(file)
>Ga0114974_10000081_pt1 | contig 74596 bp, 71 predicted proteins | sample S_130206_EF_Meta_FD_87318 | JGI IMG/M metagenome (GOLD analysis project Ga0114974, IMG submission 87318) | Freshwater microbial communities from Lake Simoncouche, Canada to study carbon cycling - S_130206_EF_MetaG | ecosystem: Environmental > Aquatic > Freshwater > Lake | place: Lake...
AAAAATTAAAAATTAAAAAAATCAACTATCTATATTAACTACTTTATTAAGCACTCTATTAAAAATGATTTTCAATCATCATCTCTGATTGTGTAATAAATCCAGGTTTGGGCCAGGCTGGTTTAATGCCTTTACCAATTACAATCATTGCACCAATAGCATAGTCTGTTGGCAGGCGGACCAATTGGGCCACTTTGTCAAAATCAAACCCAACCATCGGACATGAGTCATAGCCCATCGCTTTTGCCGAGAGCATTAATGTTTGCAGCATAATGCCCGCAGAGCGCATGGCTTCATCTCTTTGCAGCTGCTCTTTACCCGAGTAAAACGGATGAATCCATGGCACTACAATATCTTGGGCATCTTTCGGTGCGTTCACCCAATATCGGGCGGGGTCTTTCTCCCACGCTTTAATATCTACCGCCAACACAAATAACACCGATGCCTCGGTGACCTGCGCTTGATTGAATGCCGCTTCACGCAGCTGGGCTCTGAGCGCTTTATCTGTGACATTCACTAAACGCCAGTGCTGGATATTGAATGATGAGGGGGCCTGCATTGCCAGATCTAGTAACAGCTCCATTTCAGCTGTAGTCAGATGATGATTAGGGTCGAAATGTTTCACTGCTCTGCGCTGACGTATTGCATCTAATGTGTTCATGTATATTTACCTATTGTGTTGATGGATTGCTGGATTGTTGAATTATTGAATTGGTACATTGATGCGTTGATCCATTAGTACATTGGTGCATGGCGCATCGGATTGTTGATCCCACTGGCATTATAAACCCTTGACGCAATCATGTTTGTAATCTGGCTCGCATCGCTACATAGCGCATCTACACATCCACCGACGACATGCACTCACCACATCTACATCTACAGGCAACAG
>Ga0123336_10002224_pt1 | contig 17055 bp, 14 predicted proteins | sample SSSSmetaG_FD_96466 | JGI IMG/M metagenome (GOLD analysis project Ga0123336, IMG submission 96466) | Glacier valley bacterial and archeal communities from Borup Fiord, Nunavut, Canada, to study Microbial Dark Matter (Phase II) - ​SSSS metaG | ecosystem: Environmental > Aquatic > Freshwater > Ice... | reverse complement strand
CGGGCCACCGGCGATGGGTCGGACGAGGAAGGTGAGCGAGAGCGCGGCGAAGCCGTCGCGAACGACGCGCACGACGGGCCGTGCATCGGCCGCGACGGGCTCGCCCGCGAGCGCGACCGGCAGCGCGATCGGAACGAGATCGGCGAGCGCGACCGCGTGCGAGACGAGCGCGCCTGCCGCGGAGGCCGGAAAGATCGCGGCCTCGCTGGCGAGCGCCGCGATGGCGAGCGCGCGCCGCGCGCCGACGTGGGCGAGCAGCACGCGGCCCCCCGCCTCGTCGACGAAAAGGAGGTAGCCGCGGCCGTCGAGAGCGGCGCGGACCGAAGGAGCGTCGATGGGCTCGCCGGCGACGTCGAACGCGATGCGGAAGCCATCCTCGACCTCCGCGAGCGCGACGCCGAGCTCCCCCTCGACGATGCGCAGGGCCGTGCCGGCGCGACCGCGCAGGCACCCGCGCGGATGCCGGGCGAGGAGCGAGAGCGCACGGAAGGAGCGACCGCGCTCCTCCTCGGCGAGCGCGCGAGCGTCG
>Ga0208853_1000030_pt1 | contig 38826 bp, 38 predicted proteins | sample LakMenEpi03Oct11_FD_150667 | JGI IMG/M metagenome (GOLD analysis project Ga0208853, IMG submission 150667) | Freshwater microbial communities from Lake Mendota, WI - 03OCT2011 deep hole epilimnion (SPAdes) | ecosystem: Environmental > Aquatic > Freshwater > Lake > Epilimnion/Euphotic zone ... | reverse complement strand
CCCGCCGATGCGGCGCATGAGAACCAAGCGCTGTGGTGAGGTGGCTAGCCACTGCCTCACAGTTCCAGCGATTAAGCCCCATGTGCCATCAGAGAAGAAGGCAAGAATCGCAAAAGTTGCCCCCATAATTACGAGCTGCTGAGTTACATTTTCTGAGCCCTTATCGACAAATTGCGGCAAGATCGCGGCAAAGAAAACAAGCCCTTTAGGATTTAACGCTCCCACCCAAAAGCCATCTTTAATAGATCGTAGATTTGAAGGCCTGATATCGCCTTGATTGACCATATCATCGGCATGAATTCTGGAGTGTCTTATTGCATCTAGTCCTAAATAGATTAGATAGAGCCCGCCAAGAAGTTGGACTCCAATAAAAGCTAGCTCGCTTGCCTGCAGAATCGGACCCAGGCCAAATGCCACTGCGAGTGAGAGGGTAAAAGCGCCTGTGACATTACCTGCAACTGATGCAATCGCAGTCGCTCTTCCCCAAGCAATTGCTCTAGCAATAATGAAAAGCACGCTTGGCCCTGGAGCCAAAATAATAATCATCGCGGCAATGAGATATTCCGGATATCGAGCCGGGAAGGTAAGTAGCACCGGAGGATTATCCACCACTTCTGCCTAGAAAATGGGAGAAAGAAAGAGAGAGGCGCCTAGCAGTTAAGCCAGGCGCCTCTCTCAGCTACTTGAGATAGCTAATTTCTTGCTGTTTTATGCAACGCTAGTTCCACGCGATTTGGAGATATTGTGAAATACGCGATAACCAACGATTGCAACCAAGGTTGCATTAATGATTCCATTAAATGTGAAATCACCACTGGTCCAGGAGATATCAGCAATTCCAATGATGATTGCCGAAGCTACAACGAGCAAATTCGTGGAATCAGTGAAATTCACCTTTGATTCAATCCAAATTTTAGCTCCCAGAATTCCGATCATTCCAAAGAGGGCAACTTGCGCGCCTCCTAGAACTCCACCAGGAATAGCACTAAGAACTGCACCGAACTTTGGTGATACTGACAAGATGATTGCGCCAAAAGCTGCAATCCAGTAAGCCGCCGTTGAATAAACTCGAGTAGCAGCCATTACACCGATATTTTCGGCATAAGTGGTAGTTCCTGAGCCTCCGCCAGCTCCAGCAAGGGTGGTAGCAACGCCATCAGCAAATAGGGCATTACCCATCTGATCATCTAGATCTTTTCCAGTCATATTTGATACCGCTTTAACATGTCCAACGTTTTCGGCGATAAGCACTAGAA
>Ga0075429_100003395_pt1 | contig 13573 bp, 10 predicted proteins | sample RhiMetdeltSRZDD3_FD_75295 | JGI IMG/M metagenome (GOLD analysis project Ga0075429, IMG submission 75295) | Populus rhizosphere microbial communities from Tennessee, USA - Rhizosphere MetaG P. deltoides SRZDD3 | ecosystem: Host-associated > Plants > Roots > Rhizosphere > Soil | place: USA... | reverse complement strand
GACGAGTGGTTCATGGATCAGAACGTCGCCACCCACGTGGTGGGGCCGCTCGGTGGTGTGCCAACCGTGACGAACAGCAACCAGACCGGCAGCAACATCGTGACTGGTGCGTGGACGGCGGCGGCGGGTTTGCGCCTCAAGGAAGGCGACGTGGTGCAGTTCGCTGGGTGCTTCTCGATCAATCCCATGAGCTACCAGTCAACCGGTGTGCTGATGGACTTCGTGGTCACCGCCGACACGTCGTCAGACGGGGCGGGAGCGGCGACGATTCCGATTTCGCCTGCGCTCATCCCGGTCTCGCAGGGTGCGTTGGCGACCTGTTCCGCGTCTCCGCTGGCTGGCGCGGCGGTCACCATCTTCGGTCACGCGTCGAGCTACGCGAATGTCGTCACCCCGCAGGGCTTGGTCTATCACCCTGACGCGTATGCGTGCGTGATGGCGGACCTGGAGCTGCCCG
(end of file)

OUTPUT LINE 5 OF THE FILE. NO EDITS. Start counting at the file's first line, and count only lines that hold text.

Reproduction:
>Ga0208853_1000030_pt1 | contig 38826 bp, 38 predicted proteins | sample LakMenEpi03Oct11_FD_150667 | JGI IMG/M metagenome (GOLD analysis project Ga0208853, IMG submission 150667) | Freshwater microbial communities from Lake Mendota, WI - 03OCT2011 deep hole epilimnion (SPAdes) | ecosystem: Environmental > Aquatic > Freshwater > Lake > Epilimnion/Euphotic zone ... | reverse complement strand